In Chapter 10 we look at physiological adaptations, including the ways that animals have adapted to survive in arid environments. The Spinifex hopping mouse (above) has structural, functional and behavioural adaptations that make it well-suited to living in the desert. Look at it’s body shape (although it is a very small marsupial, it is almost spherical, which reduces it’s SA:V ratio and therefore reduces water loss by evaporation) and large eyes (enable it to see in dim light – feeding and escape from predators in low-light conditions). They are examples of structural adaptations. What are the functional (physiological) and behavioural adaptations of this marsupial?
Activity 10.3 also looks at the camel, euro, red kangaroo and budgerigar as vertebrates which are adapted to hot and dry climates. Zoos Victoria has produced some excellent worksheets about animal adaptations here.
This article has some examples from the northern hemisphere, including the desert wolf, oryx, eland and gazelles.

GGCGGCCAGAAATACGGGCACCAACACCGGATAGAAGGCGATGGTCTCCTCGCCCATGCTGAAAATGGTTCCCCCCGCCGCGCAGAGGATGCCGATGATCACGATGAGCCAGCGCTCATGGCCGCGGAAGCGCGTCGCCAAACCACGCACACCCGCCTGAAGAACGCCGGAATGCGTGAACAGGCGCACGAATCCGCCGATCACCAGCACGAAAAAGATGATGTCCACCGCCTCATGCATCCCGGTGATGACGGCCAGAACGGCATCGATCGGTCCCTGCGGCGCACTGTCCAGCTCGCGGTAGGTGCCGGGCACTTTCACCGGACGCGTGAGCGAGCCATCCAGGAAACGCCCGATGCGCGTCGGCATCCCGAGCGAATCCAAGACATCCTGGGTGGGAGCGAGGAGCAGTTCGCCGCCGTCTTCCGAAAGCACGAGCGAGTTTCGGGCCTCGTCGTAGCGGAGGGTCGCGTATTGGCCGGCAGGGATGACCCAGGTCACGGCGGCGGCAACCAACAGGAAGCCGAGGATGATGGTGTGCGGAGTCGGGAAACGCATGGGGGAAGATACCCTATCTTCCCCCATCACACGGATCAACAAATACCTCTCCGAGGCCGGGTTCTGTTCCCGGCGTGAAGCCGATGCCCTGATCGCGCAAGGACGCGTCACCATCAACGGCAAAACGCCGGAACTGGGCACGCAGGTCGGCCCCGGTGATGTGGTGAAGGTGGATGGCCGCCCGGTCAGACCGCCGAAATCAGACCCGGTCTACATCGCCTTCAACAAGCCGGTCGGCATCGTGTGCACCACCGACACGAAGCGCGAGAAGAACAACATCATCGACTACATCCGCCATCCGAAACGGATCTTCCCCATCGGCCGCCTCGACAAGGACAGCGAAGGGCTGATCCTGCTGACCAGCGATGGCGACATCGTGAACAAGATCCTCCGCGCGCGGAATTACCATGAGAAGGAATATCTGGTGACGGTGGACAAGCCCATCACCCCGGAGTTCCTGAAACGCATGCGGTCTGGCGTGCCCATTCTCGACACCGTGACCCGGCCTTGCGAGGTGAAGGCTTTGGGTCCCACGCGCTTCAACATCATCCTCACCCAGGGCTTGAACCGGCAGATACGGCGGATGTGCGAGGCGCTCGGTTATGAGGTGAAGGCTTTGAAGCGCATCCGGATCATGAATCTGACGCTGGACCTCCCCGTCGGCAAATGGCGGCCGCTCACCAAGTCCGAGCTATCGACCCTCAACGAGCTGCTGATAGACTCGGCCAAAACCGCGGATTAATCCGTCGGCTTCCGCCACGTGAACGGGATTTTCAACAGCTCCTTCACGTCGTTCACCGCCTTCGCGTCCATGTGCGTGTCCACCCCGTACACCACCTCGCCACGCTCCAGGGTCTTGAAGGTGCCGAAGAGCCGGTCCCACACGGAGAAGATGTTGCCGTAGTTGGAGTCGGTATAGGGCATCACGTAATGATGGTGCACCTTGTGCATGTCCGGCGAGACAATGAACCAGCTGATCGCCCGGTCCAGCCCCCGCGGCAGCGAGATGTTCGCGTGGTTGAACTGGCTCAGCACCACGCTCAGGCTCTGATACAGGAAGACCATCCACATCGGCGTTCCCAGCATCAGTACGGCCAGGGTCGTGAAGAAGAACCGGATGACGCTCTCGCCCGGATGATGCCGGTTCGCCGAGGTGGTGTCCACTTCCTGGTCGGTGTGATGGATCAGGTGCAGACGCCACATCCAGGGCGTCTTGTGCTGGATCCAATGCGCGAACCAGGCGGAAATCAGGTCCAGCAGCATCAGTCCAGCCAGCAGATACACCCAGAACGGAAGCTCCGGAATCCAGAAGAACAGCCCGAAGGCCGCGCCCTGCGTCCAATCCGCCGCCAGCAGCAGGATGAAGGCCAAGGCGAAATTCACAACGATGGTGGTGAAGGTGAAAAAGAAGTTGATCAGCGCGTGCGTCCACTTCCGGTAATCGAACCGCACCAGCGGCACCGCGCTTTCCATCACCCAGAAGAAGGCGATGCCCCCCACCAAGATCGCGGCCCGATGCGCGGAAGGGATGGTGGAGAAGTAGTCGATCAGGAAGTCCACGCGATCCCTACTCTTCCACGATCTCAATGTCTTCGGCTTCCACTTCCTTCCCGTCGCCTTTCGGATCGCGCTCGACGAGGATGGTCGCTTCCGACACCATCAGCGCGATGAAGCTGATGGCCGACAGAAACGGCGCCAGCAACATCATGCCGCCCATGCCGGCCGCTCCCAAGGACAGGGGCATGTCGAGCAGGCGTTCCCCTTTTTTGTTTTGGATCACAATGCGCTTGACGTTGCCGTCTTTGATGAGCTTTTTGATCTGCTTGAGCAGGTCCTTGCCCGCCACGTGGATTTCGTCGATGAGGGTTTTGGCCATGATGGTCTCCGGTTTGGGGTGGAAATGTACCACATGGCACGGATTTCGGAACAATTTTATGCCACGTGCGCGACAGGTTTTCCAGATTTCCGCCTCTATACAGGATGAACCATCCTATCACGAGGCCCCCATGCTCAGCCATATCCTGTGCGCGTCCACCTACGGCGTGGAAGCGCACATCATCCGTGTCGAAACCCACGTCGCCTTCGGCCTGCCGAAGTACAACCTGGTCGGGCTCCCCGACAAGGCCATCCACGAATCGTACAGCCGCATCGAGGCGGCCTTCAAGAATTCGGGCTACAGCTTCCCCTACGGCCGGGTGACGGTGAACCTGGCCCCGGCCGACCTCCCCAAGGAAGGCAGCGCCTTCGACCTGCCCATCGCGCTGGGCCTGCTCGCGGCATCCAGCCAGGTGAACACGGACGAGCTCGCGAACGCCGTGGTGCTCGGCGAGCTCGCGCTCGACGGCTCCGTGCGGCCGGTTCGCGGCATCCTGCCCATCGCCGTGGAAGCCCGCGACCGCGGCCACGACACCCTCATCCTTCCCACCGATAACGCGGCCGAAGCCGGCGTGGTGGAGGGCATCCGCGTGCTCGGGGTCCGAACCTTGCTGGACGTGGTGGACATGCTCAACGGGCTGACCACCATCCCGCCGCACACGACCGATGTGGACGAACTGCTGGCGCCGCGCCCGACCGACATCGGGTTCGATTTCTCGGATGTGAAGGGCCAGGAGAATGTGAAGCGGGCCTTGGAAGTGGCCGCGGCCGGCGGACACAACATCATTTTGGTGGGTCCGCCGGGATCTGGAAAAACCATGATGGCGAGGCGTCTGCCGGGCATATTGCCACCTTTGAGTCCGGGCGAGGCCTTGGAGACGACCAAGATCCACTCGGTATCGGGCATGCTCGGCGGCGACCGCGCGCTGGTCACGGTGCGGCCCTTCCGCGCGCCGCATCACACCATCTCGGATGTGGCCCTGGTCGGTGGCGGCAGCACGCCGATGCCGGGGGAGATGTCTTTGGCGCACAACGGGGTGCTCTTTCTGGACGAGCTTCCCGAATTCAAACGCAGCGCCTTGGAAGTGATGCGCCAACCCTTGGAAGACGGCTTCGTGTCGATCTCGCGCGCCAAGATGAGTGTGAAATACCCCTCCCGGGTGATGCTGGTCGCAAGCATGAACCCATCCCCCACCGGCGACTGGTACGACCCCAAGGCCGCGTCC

Draw up a table of three columns and list all the structural, functional and behavioural adaptations that vertebrates living in arid environments have in common.
You may have seen the program on ABC recently about “Cassowaries”. One of the interesting things about these large, flightless birds is that the male raises the chicks, which may number between 9 and 12. The Southern Cassowary is an endangered species, struggling to survive in the tropical rainforests of Queensland. It is notable for the bony projection on it’s skull, which allows it to crash through the rainforest. For more information, videos and images of the Southern Cassowary go to ARKive. More about the cassowary here: Unique Australian Animals.
What type of environment does the cassowary survive in? What abiotic and biotic factors might apply in this habitat? What ‘niche’ does this bird occupy? What structural, functional and behavioural adaptations allows the cassowary to survive in this habitat? What technology was used in this documentary to track, observe and record the distribution of cassowaries?
This is ‘The Story of H’, by Lubomir Panayotov, and it recently won Best Storytelling in the Slideshare, ‘Tell a story in 30 slides or less’ contest. Helicobacter pylori is a bacteria that affects 50% of the population and has been shown to cause stomach ulcers. Australian scientists won the Nobel prize in 2005 for their discovery of this bacteria and it’s role in gastritis and peptic ulcer disease.